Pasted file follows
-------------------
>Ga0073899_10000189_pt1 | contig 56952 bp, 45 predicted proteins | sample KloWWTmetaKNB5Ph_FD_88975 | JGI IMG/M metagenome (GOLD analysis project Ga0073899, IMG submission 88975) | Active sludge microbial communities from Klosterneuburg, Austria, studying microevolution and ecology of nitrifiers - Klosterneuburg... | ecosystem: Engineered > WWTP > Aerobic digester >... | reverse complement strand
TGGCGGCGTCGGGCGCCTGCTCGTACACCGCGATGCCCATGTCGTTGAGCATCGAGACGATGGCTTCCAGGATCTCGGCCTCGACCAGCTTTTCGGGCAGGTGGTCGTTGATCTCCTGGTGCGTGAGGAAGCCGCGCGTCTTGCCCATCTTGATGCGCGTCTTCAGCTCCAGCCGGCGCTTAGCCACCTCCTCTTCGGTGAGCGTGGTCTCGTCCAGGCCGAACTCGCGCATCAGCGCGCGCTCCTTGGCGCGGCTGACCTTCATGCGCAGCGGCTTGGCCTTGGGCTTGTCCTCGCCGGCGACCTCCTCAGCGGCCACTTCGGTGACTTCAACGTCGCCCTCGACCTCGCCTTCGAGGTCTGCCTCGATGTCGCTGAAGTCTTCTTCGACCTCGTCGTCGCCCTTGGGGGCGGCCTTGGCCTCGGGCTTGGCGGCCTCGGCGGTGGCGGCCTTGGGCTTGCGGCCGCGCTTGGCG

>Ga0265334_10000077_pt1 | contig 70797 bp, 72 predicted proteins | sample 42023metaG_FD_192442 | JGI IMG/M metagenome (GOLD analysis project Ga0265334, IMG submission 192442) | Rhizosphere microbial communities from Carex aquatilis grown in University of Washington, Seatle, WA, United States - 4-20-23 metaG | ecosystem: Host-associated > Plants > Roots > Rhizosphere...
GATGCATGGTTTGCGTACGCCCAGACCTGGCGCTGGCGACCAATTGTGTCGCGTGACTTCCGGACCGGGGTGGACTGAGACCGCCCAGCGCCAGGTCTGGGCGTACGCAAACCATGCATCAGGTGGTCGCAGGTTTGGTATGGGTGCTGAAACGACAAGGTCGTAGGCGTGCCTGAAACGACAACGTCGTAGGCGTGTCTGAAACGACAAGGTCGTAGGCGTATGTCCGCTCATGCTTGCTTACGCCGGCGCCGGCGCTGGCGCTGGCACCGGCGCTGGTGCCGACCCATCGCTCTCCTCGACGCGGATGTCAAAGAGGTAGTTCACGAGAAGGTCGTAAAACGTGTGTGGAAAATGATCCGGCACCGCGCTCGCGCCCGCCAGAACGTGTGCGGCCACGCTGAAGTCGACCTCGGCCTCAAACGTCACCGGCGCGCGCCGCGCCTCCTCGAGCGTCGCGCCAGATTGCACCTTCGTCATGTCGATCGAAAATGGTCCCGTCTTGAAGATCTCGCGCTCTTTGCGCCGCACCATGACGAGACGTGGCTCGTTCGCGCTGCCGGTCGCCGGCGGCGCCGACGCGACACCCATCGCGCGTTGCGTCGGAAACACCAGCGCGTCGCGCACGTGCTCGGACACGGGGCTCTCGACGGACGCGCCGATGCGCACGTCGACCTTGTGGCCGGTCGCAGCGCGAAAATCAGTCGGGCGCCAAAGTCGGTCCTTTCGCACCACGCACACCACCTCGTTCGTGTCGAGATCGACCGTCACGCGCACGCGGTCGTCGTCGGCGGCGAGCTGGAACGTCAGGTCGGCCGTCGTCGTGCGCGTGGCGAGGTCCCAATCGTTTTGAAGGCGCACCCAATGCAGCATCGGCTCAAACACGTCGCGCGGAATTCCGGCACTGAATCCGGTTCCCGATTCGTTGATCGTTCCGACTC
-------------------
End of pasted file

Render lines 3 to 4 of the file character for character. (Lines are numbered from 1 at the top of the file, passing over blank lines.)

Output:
>Ga0265334_10000077_pt1 | contig 70797 bp, 72 predicted proteins | sample 42023metaG_FD_192442 | JGI IMG/M metagenome (GOLD analysis project Ga0265334, IMG submission 192442) | Rhizosphere microbial communities from Carex aquatilis grown in University of Washington, Seatle, WA, United States - 4-20-23 metaG | ecosystem: Host-associated > Plants > Roots > Rhizosphere...
GATGCATGGTTTGCGTACGCCCAGACCTGGCGCTGGCGACCAATTGTGTCGCGTGACTTCCGGACCGGGGTGGACTGAGACCGCCCAGCGCCAGGTCTGGGCGTACGCAAACCATGCATCAGGTGGTCGCAGGTTTGGTATGGGTGCTGAAACGACAAGGTCGTAGGCGTGCCTGAAACGACAACGTCGTAGGCGTGTCTGAAACGACAAGGTCGTAGGCGTATGTCCGCTCATGCTTGCTTACGCCGGCGCCGGCGCTGGCGCTGGCACCGGCGCTGGTGCCGACCCATCGCTCTCCTCGACGCGGATGTCAAAGAGGTAGTTCACGAGAAGGTCGTAAAACGTGTGTGGAAAATGATCCGGCACCGCGCTCGCGCCCGCCAGAACGTGTGCGGCCACGCTGAAGTCGACCTCGGCCTCAAACGTCACCGGCGCGCGCCGCGCCTCCTCGAGCGTCGCGCCAGATTGCACCTTCGTCATGTCGATCGAAAATGGTCCCGTCTTGAAGATCTCGCGCTCTTTGCGCCGCACCATGACGAGACGTGGCTCGTTCGCGCTGCCGGTCGCCGGCGGCGCCGACGCGACACCCATCGCGCGTTGCGTCGGAAACACCAGCGCGTCGCGCACGTGCTCGGACACGGGGCTCTCGACGGACGCGCCGATGCGCACGTCGACCTTGTGGCCGGTCGCAGCGCGAAAATCAGTCGGGCGCCAAAGTCGGTCCTTTCGCACCACGCACACCACCTCGTTCGTGTCGAGATCGACCGTCACGCGCACGCGGTCGTCGTCGGCGGCGAGCTGGAACGTCAGGTCGGCCGTCGTCGTGCGCGTGGCGAGGTCCCAATCGTTTTGAAGGCGCACCCAATGCAGCATCGGCTCAAACACGTCGCGCGGAATTCCGGCACTGAATCCGGTTCCCGATTCGTTGATCGTTCCGACTC